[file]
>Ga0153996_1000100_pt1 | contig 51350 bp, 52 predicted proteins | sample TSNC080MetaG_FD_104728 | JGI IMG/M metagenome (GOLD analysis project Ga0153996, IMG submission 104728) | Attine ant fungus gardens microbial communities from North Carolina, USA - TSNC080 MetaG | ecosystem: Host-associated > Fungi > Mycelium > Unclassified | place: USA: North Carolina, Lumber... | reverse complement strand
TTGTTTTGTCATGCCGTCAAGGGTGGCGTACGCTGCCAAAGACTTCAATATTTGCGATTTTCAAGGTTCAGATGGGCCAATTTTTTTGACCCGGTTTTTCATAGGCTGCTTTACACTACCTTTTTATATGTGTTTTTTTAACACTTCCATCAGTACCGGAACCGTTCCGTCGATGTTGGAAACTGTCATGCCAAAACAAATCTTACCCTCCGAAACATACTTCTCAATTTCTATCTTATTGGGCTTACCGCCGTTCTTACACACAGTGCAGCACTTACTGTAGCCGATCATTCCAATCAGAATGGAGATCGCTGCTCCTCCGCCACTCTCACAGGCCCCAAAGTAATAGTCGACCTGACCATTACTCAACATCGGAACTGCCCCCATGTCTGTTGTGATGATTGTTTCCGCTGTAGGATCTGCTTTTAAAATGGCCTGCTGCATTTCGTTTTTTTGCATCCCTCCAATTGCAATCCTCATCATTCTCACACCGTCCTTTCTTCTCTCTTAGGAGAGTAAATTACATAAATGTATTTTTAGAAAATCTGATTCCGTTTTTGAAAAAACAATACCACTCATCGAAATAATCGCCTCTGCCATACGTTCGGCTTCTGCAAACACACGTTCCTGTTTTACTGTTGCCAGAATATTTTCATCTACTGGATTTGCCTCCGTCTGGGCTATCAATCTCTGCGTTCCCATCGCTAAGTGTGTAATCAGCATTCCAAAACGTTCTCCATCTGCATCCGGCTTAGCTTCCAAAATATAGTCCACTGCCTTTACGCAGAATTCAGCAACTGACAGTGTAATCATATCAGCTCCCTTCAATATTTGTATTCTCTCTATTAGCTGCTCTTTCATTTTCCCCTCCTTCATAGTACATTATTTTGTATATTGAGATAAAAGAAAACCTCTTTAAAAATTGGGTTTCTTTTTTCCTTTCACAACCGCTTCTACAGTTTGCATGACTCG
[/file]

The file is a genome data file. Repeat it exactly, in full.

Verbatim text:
>Ga0153996_1000100_pt1 | contig 51350 bp, 52 predicted proteins | sample TSNC080MetaG_FD_104728 | JGI IMG/M metagenome (GOLD analysis project Ga0153996, IMG submission 104728) | Attine ant fungus gardens microbial communities from North Carolina, USA - TSNC080 MetaG | ecosystem: Host-associated > Fungi > Mycelium > Unclassified | place: USA: North Carolina, Lumber... | reverse complement strand
TTGTTTTGTCATGCCGTCAAGGGTGGCGTACGCTGCCAAAGACTTCAATATTTGCGATTTTCAAGGTTCAGATGGGCCAATTTTTTTGACCCGGTTTTTCATAGGCTGCTTTACACTACCTTTTTATATGTGTTTTTTTAACACTTCCATCAGTACCGGAACCGTTCCGTCGATGTTGGAAACTGTCATGCCAAAACAAATCTTACCCTCCGAAACATACTTCTCAATTTCTATCTTATTGGGCTTACCGCCGTTCTTACACACAGTGCAGCACTTACTGTAGCCGATCATTCCAATCAGAATGGAGATCGCTGCTCCTCCGCCACTCTCACAGGCCCCAAAGTAATAGTCGACCTGACCATTACTCAACATCGGAACTGCCCCCATGTCTGTTGTGATGATTGTTTCCGCTGTAGGATCTGCTTTTAAAATGGCCTGCTGCATTTCGTTTTTTTGCATCCCTCCAATTGCAATCCTCATCATTCTCACACCGTCCTTTCTTCTCTCTTAGGAGAGTAAATTACATAAATGTATTTTTAGAAAATCTGATTCCGTTTTTGAAAAAACAATACCACTCATCGAAATAATCGCCTCTGCCATACGTTCGGCTTCTGCAAACACACGTTCCTGTTTTACTGTTGCCAGAATATTTTCATCTACTGGATTTGCCTCCGTCTGGGCTATCAATCTCTGCGTTCCCATCGCTAAGTGTGTAATCAGCATTCCAAAACGTTCTCCATCTGCATCCGGCTTAGCTTCCAAAATATAGTCCACTGCCTTTACGCAGAATTCAGCAACTGACAGTGTAATCATATCAGCTCCCTTCAATATTTGTATTCTCTCTATTAGCTGCTCTTTCATTTTCCCCTCCTTCATAGTACATTATTTTGTATATTGAGATAAAAGAAAACCTCTTTAAAAATTGGGTTTCTTTTTTCCTTTCACAACCGCTTCTACAGTTTGCATGACTCG